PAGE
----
In upstate New York, pilots mourn Bill Law. Authorities are still trying to determine a cause for a crash that claimed the well-known Rochester pilot and businessman. Bill Law reported engine trouble before the plane went down last Friday in Clarkson, N.Y. The FAA says the plane had recently undergone maintenance.
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DA42 TWIN STAR CERTIFICATION: LOTS OF FIRSTS
What's New -- Products and Services
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SCOPED OUT NEW AVIONICS AT OSHKOSH & FOUND THEM WAY ABOVE YOUR BUDGET?
Last week, still reeling from the effects of Hurricane Charley, AVweb asked our readers about their aircraft insurance. As it turns out, our you're a pretty well-insured group: 70% of those who responded carry full hull coverage (moving or stationary, in the air or on the ground), plus liability insurance. 20% of responses were evenly split among the other options we described: Liability only, liability with static ground coverage, and liability with in-motion ground and static ground coverage. A single person registered as carrying only static ground coverage.
And the last 10% of those we surveyed? They chose our answer It's not required by law, and I'm not that paranoid.
This week, one of our readers wants to know how you feel about Sport Pilot training. Specifically, should Sport Pilots have to complete spin training?
Glenn from Washington writes:
When I acquired my Private Pilot License in 1946 I was required to have spin training and demonstrate spin recovery. Most of the training planes were Aeronca 7ACs or J-3 Cubs. Because of their straight wing design they were prone to spin if air speed was low and controls were crossed, as in landing configuration close to the ground. In 1949 the rule was changed. Many of the planes that qualify for the Sport Pilot License are the same old planes that were used in the late 1940s.
What do you think? Should Sport Pilot training include spin training?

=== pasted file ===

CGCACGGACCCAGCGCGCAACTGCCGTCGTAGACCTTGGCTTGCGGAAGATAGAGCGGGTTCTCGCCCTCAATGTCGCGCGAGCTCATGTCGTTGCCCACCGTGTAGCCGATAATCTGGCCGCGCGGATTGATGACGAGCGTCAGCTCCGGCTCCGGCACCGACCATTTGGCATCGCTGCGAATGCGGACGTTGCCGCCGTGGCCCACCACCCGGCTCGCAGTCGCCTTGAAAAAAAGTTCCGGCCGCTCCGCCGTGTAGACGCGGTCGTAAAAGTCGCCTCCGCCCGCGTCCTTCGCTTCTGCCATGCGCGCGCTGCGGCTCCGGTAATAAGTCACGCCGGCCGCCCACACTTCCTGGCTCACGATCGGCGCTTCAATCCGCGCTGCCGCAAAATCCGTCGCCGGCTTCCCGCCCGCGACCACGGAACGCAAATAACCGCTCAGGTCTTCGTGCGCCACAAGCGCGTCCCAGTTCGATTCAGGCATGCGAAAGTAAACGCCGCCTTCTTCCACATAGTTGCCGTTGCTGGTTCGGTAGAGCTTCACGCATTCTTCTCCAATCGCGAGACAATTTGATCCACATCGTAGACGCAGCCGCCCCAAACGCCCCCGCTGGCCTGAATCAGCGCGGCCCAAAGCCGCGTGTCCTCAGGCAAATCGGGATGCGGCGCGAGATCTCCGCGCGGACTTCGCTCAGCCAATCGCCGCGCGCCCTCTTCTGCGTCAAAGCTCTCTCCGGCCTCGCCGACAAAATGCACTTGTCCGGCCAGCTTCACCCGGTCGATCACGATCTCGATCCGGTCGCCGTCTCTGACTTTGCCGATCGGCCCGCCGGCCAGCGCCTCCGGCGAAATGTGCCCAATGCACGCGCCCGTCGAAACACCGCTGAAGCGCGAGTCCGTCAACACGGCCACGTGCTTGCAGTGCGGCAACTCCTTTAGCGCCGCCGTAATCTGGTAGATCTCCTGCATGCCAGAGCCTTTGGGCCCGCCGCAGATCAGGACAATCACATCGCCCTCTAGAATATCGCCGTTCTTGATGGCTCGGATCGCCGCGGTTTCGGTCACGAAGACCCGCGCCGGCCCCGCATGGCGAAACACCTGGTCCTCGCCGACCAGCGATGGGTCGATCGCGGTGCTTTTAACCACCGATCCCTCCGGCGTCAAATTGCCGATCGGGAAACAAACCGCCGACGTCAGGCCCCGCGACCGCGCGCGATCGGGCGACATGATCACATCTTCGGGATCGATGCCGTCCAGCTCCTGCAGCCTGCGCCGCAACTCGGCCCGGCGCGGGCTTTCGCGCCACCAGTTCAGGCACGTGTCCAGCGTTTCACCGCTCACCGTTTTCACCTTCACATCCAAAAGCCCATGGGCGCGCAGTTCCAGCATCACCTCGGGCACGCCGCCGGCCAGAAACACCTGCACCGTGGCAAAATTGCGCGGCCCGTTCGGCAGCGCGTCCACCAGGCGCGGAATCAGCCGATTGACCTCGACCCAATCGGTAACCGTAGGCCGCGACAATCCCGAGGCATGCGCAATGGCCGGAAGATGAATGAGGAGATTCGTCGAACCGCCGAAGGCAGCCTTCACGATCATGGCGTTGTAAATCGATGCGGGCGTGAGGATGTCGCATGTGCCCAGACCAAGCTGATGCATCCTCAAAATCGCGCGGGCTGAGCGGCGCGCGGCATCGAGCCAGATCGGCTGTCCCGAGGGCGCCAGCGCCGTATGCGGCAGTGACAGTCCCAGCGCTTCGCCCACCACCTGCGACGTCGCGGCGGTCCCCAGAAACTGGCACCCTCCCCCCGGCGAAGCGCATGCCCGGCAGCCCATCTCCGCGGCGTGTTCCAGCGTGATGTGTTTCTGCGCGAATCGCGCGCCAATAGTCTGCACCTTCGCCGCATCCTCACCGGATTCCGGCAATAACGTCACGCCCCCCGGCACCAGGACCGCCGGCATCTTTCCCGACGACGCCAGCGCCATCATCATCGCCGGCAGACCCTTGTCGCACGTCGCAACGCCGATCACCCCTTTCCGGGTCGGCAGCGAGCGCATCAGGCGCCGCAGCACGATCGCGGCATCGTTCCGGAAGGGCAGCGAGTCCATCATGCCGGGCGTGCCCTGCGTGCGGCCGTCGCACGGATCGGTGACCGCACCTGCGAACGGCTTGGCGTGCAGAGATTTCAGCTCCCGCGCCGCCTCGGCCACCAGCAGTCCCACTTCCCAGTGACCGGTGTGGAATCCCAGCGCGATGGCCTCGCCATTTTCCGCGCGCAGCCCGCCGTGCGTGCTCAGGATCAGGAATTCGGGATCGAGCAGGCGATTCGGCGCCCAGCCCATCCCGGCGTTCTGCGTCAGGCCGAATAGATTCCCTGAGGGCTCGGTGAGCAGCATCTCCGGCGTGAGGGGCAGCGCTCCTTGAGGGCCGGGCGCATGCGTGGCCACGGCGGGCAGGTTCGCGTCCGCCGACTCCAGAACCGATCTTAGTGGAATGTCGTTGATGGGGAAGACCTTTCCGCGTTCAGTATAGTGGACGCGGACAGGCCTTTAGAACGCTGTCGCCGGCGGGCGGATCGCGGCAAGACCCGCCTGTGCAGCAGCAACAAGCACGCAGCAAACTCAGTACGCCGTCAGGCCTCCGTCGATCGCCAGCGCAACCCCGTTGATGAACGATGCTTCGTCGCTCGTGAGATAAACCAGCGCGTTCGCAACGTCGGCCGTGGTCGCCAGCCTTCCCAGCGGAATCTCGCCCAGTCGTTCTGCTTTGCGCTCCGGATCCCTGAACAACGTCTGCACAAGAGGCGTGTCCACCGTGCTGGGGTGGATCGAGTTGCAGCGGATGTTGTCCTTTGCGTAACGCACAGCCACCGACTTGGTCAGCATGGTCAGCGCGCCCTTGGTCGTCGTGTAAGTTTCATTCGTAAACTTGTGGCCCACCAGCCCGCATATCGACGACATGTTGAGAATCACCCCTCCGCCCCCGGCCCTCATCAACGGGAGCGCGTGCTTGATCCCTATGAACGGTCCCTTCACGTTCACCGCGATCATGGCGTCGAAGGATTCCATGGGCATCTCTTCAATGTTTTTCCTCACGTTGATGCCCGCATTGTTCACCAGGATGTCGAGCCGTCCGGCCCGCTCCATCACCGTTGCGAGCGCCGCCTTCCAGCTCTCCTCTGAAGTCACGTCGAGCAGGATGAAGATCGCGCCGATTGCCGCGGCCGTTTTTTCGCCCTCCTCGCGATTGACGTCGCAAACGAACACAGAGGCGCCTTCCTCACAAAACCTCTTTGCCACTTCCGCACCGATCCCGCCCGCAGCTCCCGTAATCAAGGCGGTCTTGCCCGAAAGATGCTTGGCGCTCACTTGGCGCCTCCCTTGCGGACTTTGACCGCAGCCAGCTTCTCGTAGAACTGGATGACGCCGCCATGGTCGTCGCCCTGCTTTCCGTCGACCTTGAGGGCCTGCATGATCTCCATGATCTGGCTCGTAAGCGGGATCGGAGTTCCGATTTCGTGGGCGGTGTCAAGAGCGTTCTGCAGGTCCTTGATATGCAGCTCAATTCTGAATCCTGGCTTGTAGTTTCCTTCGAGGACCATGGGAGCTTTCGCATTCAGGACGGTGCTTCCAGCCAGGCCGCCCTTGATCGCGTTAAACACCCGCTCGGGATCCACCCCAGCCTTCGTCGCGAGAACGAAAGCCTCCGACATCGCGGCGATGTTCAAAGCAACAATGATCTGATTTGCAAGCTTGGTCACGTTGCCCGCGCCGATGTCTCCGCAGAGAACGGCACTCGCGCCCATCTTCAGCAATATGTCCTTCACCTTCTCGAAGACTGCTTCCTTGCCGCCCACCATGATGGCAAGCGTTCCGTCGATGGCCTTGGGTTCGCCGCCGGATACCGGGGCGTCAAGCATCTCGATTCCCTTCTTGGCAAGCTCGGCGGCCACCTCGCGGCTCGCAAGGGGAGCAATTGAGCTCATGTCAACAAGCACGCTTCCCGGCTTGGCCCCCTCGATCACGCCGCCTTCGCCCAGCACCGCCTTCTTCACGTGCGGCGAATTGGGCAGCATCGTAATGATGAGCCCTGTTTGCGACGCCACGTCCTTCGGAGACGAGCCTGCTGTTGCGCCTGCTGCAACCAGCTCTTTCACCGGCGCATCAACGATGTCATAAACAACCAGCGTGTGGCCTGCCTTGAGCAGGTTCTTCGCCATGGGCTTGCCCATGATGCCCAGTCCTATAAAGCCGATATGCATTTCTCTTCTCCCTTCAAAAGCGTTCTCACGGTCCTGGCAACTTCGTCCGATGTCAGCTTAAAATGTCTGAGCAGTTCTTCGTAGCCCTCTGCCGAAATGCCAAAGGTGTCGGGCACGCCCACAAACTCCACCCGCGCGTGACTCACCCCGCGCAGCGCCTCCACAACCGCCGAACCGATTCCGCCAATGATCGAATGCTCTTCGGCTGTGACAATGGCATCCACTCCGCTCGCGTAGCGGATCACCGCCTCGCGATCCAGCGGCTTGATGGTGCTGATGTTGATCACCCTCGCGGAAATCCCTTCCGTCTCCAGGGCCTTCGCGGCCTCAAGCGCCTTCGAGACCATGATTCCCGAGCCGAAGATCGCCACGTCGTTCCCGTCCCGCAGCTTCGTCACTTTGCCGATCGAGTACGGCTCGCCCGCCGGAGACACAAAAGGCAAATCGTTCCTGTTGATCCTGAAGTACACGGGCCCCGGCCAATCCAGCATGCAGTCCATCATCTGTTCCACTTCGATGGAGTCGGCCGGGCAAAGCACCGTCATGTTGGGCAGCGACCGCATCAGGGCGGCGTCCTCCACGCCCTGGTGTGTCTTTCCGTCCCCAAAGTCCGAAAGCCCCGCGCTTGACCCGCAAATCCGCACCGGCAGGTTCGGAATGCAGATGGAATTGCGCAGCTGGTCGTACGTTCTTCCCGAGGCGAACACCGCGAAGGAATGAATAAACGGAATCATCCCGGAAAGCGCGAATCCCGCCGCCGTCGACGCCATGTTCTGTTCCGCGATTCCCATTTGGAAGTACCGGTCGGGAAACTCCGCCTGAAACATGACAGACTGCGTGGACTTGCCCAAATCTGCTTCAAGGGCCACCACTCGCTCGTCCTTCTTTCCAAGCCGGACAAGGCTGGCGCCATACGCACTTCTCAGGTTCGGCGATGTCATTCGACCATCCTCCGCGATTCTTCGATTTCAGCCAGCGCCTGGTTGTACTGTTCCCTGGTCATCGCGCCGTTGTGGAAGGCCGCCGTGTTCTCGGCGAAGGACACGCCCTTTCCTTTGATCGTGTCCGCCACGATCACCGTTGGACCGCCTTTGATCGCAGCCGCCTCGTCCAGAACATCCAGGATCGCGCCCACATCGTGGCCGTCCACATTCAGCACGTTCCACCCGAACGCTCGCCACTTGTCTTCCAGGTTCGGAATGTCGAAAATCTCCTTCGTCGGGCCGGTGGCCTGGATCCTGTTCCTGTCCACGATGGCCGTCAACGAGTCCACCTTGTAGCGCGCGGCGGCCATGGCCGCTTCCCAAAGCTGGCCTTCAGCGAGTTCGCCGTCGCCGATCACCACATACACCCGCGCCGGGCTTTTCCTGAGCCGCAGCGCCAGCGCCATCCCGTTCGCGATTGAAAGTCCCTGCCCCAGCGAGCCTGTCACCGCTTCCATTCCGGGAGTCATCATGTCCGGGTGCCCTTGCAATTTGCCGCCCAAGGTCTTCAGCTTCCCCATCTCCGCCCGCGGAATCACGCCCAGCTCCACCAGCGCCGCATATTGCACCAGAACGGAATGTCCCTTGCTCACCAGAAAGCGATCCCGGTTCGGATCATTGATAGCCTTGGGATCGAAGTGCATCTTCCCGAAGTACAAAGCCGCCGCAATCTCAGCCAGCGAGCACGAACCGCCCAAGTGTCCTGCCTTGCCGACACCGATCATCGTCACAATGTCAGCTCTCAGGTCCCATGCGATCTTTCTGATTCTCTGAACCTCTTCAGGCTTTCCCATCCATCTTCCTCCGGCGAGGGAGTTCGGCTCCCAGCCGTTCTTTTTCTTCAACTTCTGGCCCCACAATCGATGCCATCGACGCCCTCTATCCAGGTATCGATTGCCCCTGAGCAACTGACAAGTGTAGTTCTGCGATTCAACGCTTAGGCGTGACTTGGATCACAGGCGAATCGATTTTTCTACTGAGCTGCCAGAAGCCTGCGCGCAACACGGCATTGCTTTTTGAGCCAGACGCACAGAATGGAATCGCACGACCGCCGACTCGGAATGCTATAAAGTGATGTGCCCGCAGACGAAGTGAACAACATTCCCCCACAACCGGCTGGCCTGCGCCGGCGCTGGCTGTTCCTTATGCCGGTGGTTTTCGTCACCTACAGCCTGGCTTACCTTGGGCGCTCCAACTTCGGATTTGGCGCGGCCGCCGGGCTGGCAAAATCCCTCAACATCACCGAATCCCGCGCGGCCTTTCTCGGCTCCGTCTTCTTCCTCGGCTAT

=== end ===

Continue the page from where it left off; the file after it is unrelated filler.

Have an idea for a new QOTW? Send your suggestions to email@example.com.
Note: This address is only for suggested QOTW questions, and not for QOTW answers.
COMPLIMENTARY WEEK OF ADVERTISING ON ASO!
Submit a Photo | Rules | Tips | Questions
Current POTW Winner | Past POTW Winners
It's uncommon for the jaded staff of AVweb to gush and fawn over any of the stories we cover but you've watched us do it all summer with regards to "Picture of the Week." Not only is the number of submissions climbing steadily, but the competition is getting more fierce, too. Of the 94 pictures we received this week, at least 30 were seriously considered for a Top Three spot. (Normally there are only 10 photos in the final round!) Nevertheless, Tom Barrows of Indianapolis, Indiana rose to the top of the heap, narrowly edging out some other (truly amazing) images. When you see Tom's Oshkosh photos, you'll agree that his first-prize AVweb baseball cap was well earned.
For those keeping score, Indiana has supplanted Michigan as the unofficial "POTW" submission capital of the world. And the world's no small place, with more international entries coming into POTW headquarters these days!
Due to privacy issues, AVweb does not publish e-mail addresses of readers who submit photos.
copyright © Tom Barrows
The talented Tom Barrows of Indianapolis, Indiana takes
top honors this week with a 25-second timed exposure shot
of the Aeroshell Square grounds at AirVenture.
(That's the Super Constellation we're looking at here.
For Tom's shot of the A-10, click here.)
here to view a large version of this image
Click here for a medium-sized version
AVweb continues to receive a large number of excellent images for our POTW contest. Here are some of the runners-up. Click on the links below to view larger versions.
David E. Gillingham of Evanston, Indiana sends us this
photo of a Hawaii Air National Guard (HANG) F-15
"somewhere north of Oahu ... shot from the observer's
station of a KC-135 on a training mission."
copyright © Matthieu
"... #&@! ..."
We've all been there but Mathieu Chassaing of Gallargues, France
has the photos to prove it. He writes, "Down in Mali. The good
old Pratt died on me." And yes, Mathieu did get the sympathy vote ... .
To enter next week's contest, click here.
A Reminder About Copyrights: Please take a moment to consider the source of your image before submitting to our "Picture of the Week" contest. If you did not take the photo yourself, ask yourself if you are indeed authorized to release publication rights to AVweb. If you're uncertain, consult the POTW Rules or send us an e-mail.